The underreporting of cyber incidents is a chief issue across Federal agencies, according to Kevin Cox, Continuous Diagnostics and Mitigation program manager for the department of Homeland Security.
However, when the agency CDM dashboards launch in July, departments will be able to view their own cybersecurity issues in order to track their progress resolving them. Cox, who spoke at Tenable’s GovProtect17 conference June 21, said that the dashboard will provide a near real-time look at issues that need to be addressed.
“It’ll run a report across the government to see how posture looks,” Cox said. “Once you get an automated dashboard, you’re able to assign people to use that dashboard. They’re able to have better conversations about what’s actually happening.”
The agency dashboards will ultimately be joined by a Federal dashboard, which will be located at DHS’s National Cybersecurity and Communications Integration Center. The Federal dashboard will offer a portal through which all agency dashboards are visible. The dashboards will help agencies track activity over time and provide indicators of suspicious behavior on networks.
In the future, Cox said the upcoming phases of the CDM program have the potential to pick up if someone required to operate on a network from 9 a.m. to 5 p.m. during the week logs into the network at 3 a.m. on a Saturday. It is also possible that an agency will be able to detect if 5,000 of its assets suddenly drop off.
“Once we get dashboards in place, we’ll be able to monitor over time how agencies are utilizing these tools,” Cox said. “Not only can DHS put money against it for future work, but agencies will be able to buy products for future phases.”
The CDM program, mandated by the Office of Management and Budget in 2012, provides Federal agencies with tools to identify and address cyber threats. CDM is split into four phases. Phase 1 seeks to find what out devices are on a network. Phase 2 asks which persons are on a network. Phase 3 examines what information is getting in through a network. Phase 4 deals with data protection capabilities. Only Phases 1 and 2 are underway.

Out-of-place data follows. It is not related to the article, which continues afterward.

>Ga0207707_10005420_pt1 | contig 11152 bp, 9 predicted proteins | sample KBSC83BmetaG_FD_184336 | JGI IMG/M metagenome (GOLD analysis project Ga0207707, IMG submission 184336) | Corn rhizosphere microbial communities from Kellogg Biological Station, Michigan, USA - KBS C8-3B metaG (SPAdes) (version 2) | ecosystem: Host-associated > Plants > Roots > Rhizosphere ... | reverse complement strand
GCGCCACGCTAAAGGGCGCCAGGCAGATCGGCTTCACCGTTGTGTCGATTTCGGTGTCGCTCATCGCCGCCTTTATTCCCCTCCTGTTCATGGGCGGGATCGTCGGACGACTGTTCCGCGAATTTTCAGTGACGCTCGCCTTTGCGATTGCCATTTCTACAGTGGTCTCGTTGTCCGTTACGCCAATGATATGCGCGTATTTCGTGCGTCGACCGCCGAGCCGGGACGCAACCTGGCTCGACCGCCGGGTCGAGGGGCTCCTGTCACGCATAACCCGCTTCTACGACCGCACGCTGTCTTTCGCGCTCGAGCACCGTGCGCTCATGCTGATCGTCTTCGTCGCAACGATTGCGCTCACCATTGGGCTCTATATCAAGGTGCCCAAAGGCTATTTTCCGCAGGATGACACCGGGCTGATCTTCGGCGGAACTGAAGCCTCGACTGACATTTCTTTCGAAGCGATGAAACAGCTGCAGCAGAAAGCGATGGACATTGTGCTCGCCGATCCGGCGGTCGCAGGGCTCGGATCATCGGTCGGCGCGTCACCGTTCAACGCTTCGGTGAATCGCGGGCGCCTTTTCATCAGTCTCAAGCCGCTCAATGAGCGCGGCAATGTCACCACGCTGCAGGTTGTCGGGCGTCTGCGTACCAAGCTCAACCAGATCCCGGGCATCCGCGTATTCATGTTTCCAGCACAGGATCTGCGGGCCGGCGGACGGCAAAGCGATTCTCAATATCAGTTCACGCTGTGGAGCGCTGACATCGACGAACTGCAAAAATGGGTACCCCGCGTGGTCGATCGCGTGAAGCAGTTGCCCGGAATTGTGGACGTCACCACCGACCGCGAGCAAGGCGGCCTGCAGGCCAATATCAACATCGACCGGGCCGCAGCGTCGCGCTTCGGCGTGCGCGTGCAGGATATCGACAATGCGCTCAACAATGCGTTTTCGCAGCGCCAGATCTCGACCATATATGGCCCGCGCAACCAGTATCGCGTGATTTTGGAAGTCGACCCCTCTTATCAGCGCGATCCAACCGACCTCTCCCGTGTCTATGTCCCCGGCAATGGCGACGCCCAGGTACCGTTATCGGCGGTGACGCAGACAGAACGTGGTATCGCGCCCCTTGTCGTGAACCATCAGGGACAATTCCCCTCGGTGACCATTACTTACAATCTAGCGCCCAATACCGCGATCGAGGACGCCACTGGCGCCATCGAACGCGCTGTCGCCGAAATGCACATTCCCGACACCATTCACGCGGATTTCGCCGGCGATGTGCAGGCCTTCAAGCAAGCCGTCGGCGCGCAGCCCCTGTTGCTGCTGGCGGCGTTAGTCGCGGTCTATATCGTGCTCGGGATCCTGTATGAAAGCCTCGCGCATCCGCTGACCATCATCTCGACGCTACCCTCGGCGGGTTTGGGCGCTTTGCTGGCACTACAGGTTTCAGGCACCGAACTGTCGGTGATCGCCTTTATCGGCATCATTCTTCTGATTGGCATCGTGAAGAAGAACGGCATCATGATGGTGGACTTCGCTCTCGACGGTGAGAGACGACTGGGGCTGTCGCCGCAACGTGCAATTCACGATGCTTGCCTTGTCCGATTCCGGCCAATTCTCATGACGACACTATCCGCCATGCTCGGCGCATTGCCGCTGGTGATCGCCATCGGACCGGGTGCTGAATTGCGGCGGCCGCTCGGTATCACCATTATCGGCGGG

Phase 1 of CDM includes all 23 agencies held accountable to the Chief Financial Officers Act of 1990, which outlined financial management standards. Two contracts have come out of Phase 2. One is focused on strong authentication for administrative users, and is available to 56 agencies, including those under the CFO Act. The other is focused on agency network log-on, and is available to CFO Act agencies.
Detecting cyber threats is a priority among many Federal agencies, compounded by the spate of recent cyberattacks, such as the WannaCry breach in May that infected thousands of systems in more than 100 countries. Cox said agency leaders, even ones outside the 23 CFO Act agencies, are participating in the program more than ever.
“Agency leadership is seeing the outcomes of tools. We’re starting to see buy-in even more from the political side,” Cox said. “At the end of the day, leadership needs visibility on these assets and how well these assets are secured.”
Although there are four planned phases for CDM, Cox stated that the program may extend into the future. He and his team at DHS are working with President Donald Trump’s executive order on cybersecurity to develop a strategy for future years.
“There may be a future phase that helps us bring risk management models together,” Cox said. “CDM is just a piece of overall information security monitoring. We’re working with the executive order to do threat monitoring.”